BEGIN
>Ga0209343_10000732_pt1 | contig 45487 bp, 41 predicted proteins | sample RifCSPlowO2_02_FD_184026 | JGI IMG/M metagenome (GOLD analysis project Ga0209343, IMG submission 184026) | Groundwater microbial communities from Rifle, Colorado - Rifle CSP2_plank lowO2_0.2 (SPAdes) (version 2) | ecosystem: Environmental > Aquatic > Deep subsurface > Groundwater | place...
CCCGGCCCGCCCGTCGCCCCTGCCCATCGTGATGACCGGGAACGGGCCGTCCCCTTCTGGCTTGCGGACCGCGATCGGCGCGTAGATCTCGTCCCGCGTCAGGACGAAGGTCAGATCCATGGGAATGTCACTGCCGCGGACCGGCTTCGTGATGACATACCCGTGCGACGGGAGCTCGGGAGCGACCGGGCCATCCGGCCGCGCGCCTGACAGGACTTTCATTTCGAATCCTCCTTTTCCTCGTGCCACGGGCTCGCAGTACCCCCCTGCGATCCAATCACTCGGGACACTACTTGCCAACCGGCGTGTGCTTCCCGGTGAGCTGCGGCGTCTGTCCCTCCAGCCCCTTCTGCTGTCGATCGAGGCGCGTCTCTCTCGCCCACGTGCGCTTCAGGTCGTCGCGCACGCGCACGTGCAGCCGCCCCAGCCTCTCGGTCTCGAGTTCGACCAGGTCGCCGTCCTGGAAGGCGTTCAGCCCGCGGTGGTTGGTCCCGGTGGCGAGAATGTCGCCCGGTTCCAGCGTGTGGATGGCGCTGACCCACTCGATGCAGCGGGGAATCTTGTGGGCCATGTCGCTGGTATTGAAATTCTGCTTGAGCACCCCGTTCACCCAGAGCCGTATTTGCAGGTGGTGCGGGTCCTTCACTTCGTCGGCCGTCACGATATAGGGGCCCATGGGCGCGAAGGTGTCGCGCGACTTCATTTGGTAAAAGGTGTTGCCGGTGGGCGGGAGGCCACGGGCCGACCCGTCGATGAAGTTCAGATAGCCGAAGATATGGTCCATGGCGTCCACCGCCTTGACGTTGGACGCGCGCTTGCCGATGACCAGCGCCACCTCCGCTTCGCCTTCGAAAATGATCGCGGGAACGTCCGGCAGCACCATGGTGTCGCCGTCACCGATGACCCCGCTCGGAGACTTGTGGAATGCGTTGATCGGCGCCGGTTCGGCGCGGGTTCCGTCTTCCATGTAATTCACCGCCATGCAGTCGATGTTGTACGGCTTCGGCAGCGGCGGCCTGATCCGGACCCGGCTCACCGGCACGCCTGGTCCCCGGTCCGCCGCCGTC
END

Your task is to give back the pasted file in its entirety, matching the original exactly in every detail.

>Ga0209343_10000732_pt1 | contig 45487 bp, 41 predicted proteins | sample RifCSPlowO2_02_FD_184026 | JGI IMG/M metagenome (GOLD analysis project Ga0209343, IMG submission 184026) | Groundwater microbial communities from Rifle, Colorado - Rifle CSP2_plank lowO2_0.2 (SPAdes) (version 2) | ecosystem: Environmental > Aquatic > Deep subsurface > Groundwater | place...
CCCGGCCCGCCCGTCGCCCCTGCCCATCGTGATGACCGGGAACGGGCCGTCCCCTTCTGGCTTGCGGACCGCGATCGGCGCGTAGATCTCGTCCCGCGTCAGGACGAAGGTCAGATCCATGGGAATGTCACTGCCGCGGACCGGCTTCGTGATGACATACCCGTGCGACGGGAGCTCGGGAGCGACCGGGCCATCCGGCCGCGCGCCTGACAGGACTTTCATTTCGAATCCTCCTTTTCCTCGTGCCACGGGCTCGCAGTACCCCCCTGCGATCCAATCACTCGGGACACTACTTGCCAACCGGCGTGTGCTTCCCGGTGAGCTGCGGCGTCTGTCCCTCCAGCCCCTTCTGCTGTCGATCGAGGCGCGTCTCTCTCGCCCACGTGCGCTTCAGGTCGTCGCGCACGCGCACGTGCAGCCGCCCCAGCCTCTCGGTCTCGAGTTCGACCAGGTCGCCGTCCTGGAAGGCGTTCAGCCCGCGGTGGTTGGTCCCGGTGGCGAGAATGTCGCCCGGTTCCAGCGTGTGGATGGCGCTGACCCACTCGATGCAGCGGGGAATCTTGTGGGCCATGTCGCTGGTATTGAAATTCTGCTTGAGCACCCCGTTCACCCAGAGCCGTATTTGCAGGTGGTGCGGGTCCTTCACTTCGTCGGCCGTCACGATATAGGGGCCCATGGGCGCGAAGGTGTCGCGCGACTTCATTTGGTAAAAGGTGTTGCCGGTGGGCGGGAGGCCACGGGCCGACCCGTCGATGAAGTTCAGATAGCCGAAGATATGGTCCATGGCGTCCACCGCCTTGACGTTGGACGCGCGCTTGCCGATGACCAGCGCCACCTCCGCTTCGCCTTCGAAAATGATCGCGGGAACGTCCGGCAGCACCATGGTGTCGCCGTCACCGATGACCCCGCTCGGAGACTTGTGGAATGCGTTGATCGGCGCCGGTTCGGCGCGGGTTCCGTCTTCCATGTAATTCACCGCCATGCAGTCGATGTTGTACGGCTTCGGCAGCGGCGGCCTGATCCGGACCCGGCTCACCGGCACGCCTGGTCCCCGGTCCGCCGCCGTC